In a battle between two No. 1 seeds, the Community School of Davidson won comfortably as it used a fast start to defeat Franklin Academy 5-1 In Saturday’s N.C. High School Athletic Association 1A girls soccer championship game at N.C. State’s Dail Soccer Field.
Wasting no time to assert its dominance, CSD opened the scoring in the 1st minute and led 3-0 after the first 28 minutes as Franklin Academy struggled to claw back in its first ever state championship game.
CSD senior forward Julia Grainda, a UNC-Charlotte signee, scored a team-high two goals and dished out a pair of assists as she was named the game’s most valuable player.
The state title is the Spartans’ second in three years and it caps off a near-perfect season for CSD (23-0-2), which never lost and won 23 of its 25 matches.
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“They wanted it, you could tell,” CSD coach Chad Solomonson said of his team’s performance. “In the locker room, they were loose, they were feeling good and feeling strong. In years past we haven’t had that mentality.”
Saturday’s game was a dream come true for Grainda, who missed the 2014 title game with a broken leg and the entirety of the 2015 season due to an ACL injury.
“It’s so rewarding. It was emotional for me and I’m glad I could be out there with everyone, because two years ago I was sitting on the sidelines in a wheelchair” Grainda said. “So now I was able to walk in finally. It was an emotional time.”
The moment was special for Solomonson, too.
“I shared my vision with the team about Julia holding up the trophy up right,” Solomonson said. “Two years ago she held it up on her wheelchair.”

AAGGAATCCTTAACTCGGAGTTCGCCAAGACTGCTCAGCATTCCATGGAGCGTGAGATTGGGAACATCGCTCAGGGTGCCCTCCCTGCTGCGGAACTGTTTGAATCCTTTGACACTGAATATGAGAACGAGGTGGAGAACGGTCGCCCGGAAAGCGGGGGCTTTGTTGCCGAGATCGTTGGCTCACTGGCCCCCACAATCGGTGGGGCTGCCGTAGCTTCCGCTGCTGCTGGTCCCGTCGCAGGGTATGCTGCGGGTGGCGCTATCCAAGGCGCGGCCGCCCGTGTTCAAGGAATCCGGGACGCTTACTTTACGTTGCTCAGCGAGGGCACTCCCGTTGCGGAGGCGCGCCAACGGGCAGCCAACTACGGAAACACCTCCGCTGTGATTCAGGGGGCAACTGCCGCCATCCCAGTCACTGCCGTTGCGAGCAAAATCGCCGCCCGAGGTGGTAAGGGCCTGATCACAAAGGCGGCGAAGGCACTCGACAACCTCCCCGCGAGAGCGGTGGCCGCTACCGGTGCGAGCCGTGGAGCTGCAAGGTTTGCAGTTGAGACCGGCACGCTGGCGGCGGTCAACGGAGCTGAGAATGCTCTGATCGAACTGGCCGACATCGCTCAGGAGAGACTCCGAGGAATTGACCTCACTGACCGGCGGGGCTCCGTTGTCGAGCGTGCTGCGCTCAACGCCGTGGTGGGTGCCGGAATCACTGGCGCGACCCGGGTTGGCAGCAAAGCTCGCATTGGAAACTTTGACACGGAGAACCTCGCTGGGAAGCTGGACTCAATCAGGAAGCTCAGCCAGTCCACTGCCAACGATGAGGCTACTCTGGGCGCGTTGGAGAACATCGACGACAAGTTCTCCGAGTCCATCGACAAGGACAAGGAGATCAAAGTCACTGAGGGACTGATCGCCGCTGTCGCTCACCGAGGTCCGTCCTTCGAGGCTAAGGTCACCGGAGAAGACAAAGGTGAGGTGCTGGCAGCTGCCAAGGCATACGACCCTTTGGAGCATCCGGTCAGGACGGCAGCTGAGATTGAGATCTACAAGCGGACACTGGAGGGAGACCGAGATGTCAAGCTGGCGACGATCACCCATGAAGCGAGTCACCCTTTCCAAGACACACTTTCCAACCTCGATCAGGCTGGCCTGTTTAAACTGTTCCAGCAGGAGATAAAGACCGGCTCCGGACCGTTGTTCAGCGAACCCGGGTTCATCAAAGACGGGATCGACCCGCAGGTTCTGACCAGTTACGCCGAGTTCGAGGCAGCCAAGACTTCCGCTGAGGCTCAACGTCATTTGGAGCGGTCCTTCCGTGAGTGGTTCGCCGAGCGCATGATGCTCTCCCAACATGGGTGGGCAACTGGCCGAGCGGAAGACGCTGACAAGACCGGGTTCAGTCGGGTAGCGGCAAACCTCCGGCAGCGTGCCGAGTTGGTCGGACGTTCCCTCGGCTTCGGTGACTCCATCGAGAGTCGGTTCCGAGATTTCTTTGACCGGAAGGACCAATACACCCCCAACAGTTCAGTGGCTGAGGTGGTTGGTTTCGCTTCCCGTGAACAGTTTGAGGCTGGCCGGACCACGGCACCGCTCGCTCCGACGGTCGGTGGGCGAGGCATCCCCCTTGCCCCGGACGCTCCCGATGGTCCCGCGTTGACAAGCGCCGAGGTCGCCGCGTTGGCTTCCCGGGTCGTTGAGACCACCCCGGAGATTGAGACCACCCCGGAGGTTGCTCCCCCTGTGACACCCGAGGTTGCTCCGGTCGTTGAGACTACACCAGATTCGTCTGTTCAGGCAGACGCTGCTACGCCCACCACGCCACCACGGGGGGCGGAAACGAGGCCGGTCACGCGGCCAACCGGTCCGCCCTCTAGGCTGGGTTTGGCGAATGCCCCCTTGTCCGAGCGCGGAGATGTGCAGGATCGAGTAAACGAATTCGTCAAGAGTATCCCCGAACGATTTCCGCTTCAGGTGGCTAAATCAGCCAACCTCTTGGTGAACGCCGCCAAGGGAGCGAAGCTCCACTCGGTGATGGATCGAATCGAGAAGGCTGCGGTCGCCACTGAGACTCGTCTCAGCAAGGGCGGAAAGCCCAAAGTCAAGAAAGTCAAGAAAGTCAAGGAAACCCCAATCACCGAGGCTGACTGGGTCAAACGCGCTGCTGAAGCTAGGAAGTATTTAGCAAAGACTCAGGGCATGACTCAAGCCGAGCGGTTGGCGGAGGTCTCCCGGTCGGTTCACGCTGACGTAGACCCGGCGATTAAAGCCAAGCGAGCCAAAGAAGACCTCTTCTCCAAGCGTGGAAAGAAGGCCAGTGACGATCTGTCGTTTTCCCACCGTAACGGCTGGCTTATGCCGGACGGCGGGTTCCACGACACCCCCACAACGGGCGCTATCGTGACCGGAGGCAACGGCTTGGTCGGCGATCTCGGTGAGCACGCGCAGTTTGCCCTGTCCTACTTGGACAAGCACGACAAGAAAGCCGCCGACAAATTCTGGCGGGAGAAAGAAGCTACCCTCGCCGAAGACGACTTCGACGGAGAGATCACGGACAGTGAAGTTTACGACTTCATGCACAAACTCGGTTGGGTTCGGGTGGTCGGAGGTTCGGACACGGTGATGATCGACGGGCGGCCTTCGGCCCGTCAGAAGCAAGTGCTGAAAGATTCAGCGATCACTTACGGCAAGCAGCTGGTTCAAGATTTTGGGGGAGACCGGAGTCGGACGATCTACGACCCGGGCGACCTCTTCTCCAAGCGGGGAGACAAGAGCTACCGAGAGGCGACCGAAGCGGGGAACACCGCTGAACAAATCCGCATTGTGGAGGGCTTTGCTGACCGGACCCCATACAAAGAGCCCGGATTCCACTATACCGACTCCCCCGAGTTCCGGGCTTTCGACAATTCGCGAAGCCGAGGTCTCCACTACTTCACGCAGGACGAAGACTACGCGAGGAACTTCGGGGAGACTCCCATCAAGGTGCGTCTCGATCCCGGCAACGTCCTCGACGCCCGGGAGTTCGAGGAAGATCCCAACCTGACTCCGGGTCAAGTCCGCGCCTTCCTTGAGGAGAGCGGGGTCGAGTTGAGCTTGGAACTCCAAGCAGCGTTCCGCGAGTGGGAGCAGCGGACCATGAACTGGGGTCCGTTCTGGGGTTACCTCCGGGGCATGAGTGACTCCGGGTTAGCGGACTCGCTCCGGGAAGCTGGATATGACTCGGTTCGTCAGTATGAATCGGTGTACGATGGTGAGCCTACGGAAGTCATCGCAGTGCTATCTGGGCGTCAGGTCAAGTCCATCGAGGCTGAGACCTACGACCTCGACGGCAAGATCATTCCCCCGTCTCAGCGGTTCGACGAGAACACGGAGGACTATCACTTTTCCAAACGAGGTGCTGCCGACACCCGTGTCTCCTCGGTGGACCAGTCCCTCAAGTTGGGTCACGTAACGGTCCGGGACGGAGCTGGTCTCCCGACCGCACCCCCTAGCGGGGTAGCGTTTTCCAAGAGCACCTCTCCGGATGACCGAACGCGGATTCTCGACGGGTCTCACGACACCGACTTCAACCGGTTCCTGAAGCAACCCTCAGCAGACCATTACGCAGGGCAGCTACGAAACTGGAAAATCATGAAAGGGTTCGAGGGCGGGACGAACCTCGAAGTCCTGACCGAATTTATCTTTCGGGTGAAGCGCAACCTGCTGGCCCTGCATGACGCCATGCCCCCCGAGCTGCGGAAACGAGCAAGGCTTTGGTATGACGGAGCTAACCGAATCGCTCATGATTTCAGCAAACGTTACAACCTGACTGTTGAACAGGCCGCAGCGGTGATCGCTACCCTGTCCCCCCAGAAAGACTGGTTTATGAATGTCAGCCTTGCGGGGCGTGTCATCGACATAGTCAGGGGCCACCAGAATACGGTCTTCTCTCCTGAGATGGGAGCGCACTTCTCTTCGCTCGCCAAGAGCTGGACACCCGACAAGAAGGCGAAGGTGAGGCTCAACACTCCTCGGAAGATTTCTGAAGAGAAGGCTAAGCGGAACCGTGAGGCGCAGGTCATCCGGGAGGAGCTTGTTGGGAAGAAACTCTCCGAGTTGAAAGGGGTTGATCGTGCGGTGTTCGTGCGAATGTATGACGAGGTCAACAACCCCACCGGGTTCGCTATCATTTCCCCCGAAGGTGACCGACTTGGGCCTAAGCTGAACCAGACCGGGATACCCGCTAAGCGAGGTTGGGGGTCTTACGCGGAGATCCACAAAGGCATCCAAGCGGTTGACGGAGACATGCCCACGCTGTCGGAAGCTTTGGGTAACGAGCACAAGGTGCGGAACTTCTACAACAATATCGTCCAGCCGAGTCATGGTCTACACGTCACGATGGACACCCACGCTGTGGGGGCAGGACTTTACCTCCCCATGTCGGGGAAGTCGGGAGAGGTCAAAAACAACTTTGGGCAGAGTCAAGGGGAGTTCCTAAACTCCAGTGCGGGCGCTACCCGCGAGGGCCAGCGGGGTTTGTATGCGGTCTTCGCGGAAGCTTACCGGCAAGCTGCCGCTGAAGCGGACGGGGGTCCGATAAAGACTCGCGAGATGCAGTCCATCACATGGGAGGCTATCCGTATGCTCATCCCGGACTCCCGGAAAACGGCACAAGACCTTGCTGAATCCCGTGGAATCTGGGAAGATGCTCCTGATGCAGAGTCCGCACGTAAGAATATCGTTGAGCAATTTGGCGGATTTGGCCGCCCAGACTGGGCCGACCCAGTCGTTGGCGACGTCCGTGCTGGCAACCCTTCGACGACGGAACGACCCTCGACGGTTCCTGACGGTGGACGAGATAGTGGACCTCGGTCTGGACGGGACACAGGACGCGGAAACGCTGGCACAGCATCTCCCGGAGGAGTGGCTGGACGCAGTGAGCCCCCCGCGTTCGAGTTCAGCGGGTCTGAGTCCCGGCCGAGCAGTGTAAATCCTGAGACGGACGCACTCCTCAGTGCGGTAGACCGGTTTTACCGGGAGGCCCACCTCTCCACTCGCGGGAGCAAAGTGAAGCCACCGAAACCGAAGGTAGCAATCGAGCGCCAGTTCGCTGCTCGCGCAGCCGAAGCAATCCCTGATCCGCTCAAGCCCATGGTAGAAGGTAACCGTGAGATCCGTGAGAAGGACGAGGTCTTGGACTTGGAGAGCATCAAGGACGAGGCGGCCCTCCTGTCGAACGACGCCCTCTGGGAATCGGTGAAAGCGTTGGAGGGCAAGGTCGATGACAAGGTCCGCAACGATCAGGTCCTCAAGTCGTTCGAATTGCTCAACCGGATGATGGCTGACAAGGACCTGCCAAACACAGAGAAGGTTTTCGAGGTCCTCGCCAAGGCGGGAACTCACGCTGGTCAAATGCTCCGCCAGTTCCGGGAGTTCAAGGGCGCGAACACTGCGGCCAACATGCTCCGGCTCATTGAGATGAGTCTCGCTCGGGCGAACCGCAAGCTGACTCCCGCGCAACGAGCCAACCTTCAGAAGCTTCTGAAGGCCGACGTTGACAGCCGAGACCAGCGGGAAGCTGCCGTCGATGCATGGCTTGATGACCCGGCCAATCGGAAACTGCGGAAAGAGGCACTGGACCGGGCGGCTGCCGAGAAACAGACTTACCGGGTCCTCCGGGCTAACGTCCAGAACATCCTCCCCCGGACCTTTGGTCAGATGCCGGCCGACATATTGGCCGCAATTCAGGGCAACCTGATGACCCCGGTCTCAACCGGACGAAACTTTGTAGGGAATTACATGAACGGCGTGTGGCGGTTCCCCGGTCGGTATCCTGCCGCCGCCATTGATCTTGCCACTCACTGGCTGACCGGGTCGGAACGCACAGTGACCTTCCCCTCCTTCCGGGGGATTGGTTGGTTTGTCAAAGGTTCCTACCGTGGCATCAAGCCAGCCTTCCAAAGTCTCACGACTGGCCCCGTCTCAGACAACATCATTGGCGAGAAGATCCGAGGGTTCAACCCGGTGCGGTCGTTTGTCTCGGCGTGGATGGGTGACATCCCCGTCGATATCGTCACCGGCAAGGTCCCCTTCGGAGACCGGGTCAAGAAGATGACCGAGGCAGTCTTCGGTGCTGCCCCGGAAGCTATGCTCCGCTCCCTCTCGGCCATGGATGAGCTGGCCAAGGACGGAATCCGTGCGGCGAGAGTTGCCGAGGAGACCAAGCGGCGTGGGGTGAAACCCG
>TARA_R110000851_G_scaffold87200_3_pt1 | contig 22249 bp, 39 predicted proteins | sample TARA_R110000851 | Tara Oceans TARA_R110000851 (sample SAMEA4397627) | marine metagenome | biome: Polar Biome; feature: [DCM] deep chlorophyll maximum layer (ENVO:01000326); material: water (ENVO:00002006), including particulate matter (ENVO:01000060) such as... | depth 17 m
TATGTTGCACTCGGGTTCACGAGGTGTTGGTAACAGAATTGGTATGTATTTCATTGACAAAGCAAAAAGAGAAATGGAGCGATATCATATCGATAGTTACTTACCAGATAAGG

Playing in its first game since junior striker Kiera Stephan suffered a torn ACL in Tuesday’s East Regional final, Franklin Academy (22-2) struggled to make up for the absence of its leading scorer.
Despite having some early chances, the Patriots couldn’t find the back of the net until the 62nd minute when freshman midfielder Kennedy Capps scored from the penalty spot. But by that point, it was far too late.
Franklin Academy coach Kambyl Borries gave full credit to CSD and said she didn’t think the outcome would have been much different, even if Stephan was able to play.
“I can’t say the game would have come out any differently because there are 10 other players on the (field) and it’s very much a team sport,” Borries said.
While the result was less than ideal for the Patriots, Borries thinks making the state championship game for the first time is a huge stepping stone for her program, which should return 19 of its 22 players in 2017.
“Getting this far now is going to be so inspirational for us next year,” Borries said.